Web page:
I and Why #3 (Framing Your Story)

I and Why #3 (Framing Your Story)I don’t think you need to take a personality test.

But there’s something I love about all personality tests and systems.

For me, it’s finding and embracing in the results a version of myself that feels very accurate and comfortable.

Every reading, test, disclosure, or assessment, brings me back to identify (again) as something of a flaky idealist type who cares about others and means well.

I find such blueprints easiest to adopt.

But well-meaning flakes are limited in obvious ways.

So, before long, the comfort and ease I feel in identifying with what comes most natural crosses against a rising compulsive pressure to fling myself toward opposite ideals.

I’m driven to make up for what I lack.

So I fight to turn myself into the sort of person who takes what he wants in the moment, or who can effectively measure plans and results.

Nine years ago, my daytime gig could basically be summed up as paying close attention . . . listening in to clients, while at the same time keeping track of a growing collection of useful communications I could deliver in conversation by tying those communications back to the clients’ needs.

I loved being right there in the middle . . . bridging feelings and concerns with timely content.

Nothing could probably feel as effortless or like a better fit for me career-wise.

But then every night I found myself staring lost at blank screens, failing to will myself to write whatever I was convinced someone who fancied himself a wannabe writer should be producing.

Countless times, I tried launching into various stories and other projects.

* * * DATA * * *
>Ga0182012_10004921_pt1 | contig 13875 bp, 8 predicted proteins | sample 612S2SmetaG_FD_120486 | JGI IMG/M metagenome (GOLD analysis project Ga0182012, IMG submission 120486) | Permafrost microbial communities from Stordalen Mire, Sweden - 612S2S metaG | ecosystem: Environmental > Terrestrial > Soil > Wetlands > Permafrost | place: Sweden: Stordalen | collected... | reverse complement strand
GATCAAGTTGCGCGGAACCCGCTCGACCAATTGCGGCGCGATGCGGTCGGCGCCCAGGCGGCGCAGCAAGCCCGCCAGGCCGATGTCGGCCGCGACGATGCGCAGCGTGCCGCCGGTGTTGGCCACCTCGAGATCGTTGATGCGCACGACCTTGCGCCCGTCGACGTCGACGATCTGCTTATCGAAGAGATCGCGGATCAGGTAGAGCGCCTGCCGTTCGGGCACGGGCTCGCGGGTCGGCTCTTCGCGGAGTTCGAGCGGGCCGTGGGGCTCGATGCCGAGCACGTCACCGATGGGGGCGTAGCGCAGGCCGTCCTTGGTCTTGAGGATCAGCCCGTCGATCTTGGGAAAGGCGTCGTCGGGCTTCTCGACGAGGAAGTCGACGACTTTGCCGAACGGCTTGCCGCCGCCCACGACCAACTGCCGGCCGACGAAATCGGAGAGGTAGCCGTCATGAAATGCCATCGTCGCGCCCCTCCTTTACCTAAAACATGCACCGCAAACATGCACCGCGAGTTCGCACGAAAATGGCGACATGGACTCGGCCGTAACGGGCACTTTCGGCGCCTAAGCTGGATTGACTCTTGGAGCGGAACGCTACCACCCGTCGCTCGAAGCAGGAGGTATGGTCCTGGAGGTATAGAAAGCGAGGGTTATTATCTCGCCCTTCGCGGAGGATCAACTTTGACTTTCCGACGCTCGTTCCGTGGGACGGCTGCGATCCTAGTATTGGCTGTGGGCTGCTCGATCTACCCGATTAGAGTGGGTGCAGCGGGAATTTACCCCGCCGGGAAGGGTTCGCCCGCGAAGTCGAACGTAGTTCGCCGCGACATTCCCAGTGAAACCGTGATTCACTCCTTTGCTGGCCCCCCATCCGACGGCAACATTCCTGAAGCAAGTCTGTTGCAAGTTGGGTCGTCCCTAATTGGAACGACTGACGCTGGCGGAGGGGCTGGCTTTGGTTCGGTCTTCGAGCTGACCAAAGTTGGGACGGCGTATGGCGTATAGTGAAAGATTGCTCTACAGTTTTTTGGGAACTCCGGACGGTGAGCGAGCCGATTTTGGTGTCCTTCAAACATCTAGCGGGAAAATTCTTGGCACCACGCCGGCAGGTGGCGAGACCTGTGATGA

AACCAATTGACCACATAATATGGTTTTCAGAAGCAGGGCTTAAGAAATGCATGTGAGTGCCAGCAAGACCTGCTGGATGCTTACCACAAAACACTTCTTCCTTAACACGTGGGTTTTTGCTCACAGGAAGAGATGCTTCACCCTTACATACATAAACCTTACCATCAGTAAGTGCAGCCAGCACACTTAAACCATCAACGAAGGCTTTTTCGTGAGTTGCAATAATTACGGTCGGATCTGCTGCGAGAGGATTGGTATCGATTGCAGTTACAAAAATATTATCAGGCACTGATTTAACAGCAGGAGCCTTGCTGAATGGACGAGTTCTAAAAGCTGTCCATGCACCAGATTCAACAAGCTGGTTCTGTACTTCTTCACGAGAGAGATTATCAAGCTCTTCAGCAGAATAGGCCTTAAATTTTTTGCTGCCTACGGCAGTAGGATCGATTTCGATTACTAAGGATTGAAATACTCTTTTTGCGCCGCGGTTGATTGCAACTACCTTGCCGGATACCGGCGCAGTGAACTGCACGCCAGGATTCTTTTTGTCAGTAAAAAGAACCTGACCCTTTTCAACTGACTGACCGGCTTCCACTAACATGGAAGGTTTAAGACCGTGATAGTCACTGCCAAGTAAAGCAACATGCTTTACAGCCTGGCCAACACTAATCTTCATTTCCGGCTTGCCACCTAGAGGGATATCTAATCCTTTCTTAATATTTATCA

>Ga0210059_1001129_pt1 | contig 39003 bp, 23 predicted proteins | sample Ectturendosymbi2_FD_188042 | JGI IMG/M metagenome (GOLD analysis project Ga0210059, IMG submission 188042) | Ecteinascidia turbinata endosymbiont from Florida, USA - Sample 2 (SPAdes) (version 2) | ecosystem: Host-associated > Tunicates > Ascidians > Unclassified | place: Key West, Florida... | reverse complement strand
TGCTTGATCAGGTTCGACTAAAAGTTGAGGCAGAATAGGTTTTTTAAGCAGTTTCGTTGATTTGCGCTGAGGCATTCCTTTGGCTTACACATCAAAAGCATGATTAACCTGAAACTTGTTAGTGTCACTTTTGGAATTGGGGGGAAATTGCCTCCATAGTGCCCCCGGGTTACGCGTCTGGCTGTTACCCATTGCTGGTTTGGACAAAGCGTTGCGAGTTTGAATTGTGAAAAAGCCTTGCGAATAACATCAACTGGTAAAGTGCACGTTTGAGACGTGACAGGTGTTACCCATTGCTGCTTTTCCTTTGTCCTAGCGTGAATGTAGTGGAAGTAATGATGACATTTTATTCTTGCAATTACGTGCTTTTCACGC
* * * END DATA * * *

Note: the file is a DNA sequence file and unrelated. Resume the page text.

But nothing stuck.

It all felt forced and fake . . . something extra to be added, instead of something there to be uncovered and settled into.

As the months wore on, I railed against the notion that trying to identify as one pragmatic and driven to create off the top of my head might simply not fit within the realm of my personality and potential . . . at least not directly.

That’s just one instance.

The same pattern has repeated for decades . . . that dark, ugly identity crisis trap I’ve been attempting to narrow in on and show throughout this series.

It’s like I shift back and forth between accepting what’s innate, and forcing what’s foreign . . . between resting in what all personality tests point to, and fighting to embody what none would.

I remember catching a glimpse of myself in a mirror one day many years ago, and realizing I looked as good as I’d ever looked.

So I was a little confused by how much I hated my reflection.

I began to wrestle with suicidal thoughts.

I then watched my mind leap for the nth time to plan out how I’d change.

But even while already mentally mapping every detail of my next persona to embody, there I stood still staring back . . . incomplete, limited, and fully dissatisfied with all I’d ever been.

The dissatisfaction remains.

So, am I doomed to spend forever failing to live up to “I” ideals that feel like a grueling sludge . . . then falling back to traits and qualities every personality theory affirms (those I take to like a fish to water)?

Or does being honest with myself about what I am mean accepting a life of peace, love, and intuitive vision, but stifled ambitions and little outward success?

Let me ask those same questions another way: Since nothing about my painful back-and-forth cycle has really changed, how did I go from failing to write night after night to living now as a working writer who can at least see long-term enough to gradually garner real results?

Was it simply willpower in forcing myself to stick to an “I” regimen that flew in the face of every test and methodology combined?

Was it some hybrid model—a course built on combining the easily accessible and prevalent with hard work and dedication to its opposite?


In fact, I tried all of those approaches, and whatever else I could imagine.

But no map for “I” or “why” has kept me from looping the same old circles . . . still getting just as excited for whichever new plan I’m firmly convinced will finally be the one.

So, what happened?

What changed?

Nothing . . . and everything.